What's Next for the Gay Rights Movement?
The initiative, which Brock describes in a press release as a "communications war room for gay equality," comes as activists start to shift their focus to other issues in the fight for gay rights.
"Yesterday was a very important breakthrough," Richard Socarides, who will be the president of Equality Matters, said in a Sunday interview with the New York Times. "President Obama's comments, especially following the vote, were very significant, where he for the first time connected race and gender to sexual orientation under the banner of civil rights."
Socarides argued that gay rights advocates can not afford to waste time basking in their success in repealing "Don't Ask, Don't Tell."
"We will celebrate this important victory for five minutes," he said, "and then we have to move on, because we are the last group of Americans who are discriminated against in federal law and there is a lot of work to do."
With the repeal of "Don't Ask," as well as the passage of 2009's hate crimes bill making assaults based on sexuality a federal crime, two of four overarching legislative goals of gay rights advocates remain. They are (1) passage of the Employment Non-Discrimination Act, which would make it illegal for employers to make decisions about hiring, firing, promoting and/or paying someone based on his or her sexual orientation; and (2) repeal of the Defense of Marriage Act, which defines marriage as the union between a man and a woman for the purpose of all federal laws.
Neither initiative has gained steam in Congress under the Obama administration. Mr. Obama himself says he does not support same-sex marriage, opting instead for a stance that favors civil unions for gay couples, though he signaled openness to changing that position in October.
Mr. Obama's Justice Department defended the "Defense of Marriage Act" in court, even though the Department made clear it does not support it. After a district judge in July ruled that the law is unconstitutional, the Obama administration chose to appeal the ruling.
Many gay rights advocates have expressed disappointment with the administration for its perceived inaction, or silence, on gay issues.
"Most Americans believe that gays and lesbians are entitled to the same rights and responsibilities as their fellow citizens, including now over 50% who believe in marriage equality," Socarides wrote in a Dec. 19 blog post. "Yet in Washington during these last two years, even with the historic passage of 'don't ask, don't tell' repeal, we were unable to fully transform favorable public opinion into the powerful and undeniable force for change that it should have been."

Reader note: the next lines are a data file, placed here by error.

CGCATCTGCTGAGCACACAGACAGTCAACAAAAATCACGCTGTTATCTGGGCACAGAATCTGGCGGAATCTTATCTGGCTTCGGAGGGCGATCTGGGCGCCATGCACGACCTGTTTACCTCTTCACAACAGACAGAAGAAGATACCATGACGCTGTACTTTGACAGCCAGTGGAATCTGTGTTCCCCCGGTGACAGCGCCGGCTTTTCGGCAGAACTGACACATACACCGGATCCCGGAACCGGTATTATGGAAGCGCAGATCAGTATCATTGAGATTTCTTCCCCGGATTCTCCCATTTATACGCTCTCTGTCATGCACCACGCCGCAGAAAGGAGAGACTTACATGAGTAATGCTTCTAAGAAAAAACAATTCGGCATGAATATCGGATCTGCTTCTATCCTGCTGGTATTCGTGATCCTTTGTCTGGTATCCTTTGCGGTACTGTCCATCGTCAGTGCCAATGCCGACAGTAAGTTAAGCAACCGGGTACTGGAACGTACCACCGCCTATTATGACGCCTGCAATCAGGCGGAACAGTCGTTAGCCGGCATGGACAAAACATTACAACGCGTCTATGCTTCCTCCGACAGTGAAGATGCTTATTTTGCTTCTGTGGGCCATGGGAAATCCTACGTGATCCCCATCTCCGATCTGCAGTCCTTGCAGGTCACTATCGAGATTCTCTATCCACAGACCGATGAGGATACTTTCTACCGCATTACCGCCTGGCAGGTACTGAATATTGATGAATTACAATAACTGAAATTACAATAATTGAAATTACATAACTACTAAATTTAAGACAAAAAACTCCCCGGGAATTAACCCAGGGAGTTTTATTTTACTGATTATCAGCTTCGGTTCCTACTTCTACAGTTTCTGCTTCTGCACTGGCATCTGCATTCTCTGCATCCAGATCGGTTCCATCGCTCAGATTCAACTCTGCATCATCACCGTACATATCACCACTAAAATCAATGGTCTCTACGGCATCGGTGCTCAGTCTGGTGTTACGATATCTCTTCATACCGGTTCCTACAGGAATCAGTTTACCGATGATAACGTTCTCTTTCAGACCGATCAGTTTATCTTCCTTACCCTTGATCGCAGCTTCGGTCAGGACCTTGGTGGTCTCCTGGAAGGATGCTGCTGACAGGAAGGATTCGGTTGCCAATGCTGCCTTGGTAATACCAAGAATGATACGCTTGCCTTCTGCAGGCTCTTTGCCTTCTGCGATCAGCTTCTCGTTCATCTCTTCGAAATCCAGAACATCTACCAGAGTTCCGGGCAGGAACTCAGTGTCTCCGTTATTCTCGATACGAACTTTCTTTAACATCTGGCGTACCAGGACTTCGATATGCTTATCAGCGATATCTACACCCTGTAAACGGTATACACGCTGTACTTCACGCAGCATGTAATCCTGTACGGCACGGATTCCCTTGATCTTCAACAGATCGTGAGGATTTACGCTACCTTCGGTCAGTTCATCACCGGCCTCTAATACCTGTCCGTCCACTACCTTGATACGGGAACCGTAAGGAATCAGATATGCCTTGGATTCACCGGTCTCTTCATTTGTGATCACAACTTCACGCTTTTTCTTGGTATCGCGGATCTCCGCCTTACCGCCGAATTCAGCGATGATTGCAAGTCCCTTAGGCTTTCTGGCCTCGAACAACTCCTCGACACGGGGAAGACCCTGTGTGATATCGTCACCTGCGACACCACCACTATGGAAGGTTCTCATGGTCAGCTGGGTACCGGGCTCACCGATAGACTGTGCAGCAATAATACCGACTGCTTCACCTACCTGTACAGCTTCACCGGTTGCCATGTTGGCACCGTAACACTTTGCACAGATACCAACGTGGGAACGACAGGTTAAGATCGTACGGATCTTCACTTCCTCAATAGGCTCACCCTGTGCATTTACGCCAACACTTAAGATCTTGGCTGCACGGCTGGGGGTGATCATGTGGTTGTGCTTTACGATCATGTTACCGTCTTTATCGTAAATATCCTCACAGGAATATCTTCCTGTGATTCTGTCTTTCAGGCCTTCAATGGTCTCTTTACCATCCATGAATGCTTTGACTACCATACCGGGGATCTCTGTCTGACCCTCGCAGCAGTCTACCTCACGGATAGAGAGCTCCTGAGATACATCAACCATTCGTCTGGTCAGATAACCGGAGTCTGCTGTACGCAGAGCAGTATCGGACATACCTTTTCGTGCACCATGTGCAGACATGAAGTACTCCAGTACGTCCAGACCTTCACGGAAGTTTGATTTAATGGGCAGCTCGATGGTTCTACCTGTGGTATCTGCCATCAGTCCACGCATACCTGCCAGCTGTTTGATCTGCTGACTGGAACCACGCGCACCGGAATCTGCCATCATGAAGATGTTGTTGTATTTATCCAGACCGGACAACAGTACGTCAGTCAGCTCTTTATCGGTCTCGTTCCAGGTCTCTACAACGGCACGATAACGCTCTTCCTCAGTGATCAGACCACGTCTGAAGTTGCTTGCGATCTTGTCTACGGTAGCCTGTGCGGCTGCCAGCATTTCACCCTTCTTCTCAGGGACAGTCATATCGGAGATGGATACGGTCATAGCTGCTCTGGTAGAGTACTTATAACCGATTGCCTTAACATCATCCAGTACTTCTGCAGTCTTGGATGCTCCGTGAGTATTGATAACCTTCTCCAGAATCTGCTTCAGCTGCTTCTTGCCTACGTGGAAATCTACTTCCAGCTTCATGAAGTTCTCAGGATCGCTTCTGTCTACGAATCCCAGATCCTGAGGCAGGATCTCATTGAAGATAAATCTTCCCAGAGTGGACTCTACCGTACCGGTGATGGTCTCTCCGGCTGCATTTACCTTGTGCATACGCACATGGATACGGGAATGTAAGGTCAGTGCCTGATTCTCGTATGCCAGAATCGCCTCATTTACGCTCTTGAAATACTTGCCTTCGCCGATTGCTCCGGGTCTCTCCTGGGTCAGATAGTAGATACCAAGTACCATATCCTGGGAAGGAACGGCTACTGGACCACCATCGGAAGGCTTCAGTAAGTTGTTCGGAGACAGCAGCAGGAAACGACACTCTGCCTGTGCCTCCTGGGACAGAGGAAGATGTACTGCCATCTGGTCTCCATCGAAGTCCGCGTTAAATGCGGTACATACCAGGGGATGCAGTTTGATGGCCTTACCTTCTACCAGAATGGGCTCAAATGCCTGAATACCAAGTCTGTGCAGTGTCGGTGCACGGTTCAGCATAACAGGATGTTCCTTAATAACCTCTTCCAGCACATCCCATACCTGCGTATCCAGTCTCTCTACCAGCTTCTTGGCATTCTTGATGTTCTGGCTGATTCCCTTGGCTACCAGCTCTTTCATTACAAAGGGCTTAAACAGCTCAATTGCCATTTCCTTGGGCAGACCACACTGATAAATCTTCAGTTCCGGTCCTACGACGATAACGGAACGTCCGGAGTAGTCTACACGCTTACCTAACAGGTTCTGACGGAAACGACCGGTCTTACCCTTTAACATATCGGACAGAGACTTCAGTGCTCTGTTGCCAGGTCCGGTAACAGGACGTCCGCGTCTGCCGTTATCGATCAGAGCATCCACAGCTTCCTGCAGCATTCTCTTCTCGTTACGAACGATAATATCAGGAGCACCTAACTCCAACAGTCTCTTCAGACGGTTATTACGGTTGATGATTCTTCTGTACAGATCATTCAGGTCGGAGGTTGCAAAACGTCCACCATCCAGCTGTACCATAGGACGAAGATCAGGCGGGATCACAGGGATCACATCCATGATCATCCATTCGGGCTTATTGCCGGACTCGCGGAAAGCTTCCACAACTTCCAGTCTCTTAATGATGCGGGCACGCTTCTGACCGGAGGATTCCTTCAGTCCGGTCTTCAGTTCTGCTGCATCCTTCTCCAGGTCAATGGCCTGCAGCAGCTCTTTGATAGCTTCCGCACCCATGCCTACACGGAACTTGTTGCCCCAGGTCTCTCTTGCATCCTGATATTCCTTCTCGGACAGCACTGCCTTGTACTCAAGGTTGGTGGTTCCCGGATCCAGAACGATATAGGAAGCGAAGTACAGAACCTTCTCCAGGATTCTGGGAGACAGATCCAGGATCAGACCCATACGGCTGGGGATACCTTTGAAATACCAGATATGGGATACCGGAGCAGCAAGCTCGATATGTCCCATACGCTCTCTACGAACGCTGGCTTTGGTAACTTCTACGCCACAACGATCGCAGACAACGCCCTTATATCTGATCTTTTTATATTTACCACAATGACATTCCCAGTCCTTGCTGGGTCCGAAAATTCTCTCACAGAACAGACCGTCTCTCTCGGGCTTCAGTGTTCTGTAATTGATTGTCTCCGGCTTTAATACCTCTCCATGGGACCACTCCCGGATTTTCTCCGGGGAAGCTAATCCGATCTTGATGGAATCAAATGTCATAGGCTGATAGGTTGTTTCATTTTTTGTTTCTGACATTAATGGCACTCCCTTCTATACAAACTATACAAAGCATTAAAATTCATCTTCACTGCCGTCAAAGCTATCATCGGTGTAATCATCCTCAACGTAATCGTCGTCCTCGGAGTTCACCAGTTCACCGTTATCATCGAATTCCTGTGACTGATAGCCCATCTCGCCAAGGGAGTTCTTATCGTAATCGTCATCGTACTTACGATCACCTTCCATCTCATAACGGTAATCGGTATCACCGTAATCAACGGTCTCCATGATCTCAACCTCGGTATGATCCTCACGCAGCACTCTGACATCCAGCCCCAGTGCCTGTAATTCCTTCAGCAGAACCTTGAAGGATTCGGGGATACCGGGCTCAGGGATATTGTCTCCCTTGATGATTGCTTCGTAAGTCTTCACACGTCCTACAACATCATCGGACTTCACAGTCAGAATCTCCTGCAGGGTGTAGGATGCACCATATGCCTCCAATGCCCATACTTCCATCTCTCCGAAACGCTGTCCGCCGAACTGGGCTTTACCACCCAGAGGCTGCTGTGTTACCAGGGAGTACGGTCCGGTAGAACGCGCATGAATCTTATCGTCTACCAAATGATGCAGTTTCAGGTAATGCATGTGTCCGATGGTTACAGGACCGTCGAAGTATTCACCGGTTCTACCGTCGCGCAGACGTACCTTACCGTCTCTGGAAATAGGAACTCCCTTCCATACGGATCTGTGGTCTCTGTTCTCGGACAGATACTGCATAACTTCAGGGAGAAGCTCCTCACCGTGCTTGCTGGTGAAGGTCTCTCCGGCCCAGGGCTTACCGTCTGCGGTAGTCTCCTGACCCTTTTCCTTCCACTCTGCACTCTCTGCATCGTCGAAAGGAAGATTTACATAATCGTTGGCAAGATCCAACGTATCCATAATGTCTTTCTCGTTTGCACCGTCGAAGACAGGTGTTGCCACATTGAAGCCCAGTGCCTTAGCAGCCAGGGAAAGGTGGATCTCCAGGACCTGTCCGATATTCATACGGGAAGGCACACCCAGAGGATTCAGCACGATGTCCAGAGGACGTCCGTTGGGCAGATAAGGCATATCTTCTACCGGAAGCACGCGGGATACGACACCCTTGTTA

Progressives are likely to face a steep battle in repealing the Defense of Marriage Act in the new Congress - which will be significantly more conservative than the current body thanks to GOP gains in November - and some believe the issue has a better chance in the courts.
Meanwhile, despite a number of polls indicating widespread public support for the repeal of "Don't Ask," some Republican congressmen have already vowed to fight it.
Republican Virginia Del. Bob Marshall says he is drafting legislation that would ban gays from serving in the Virginia National Guard. "This policy [to allow gays to serve openly] will weaken military recruitment and retention, and will increase pressure for a military draft,'' he said in explaining the effort.
Marshall also lambasted the integration of openly gay men and women into the military as a "social experiment with our troops and our national security."
"After 232 years of prohibiting active, open homosexuals from enlisting in our military, President Obama and a majority in Congress are conducting a social experiment with our troops and our national security," Marshall said. "In countries where religions and cultures find homosexual acts immoral, the Obama administration's repeal policy will work to the detriment of all American troops in securing local cooperation with our nation's foreign policy goals."
Brock said fighting the "ferocious fundamentalism in the Republican Party and the conservative movement" was one of Equality Matters' primary goals.
"Traditional conservatives and the Tea Party movement are united only in their contempt for equal rights for all Americans and a desire to return America to a 19th century idyll," he said, adding in an interview with the Times that the group has no plans to compromise its goals.
"We believe the big battle is full equality, which is gay marriage," he said.
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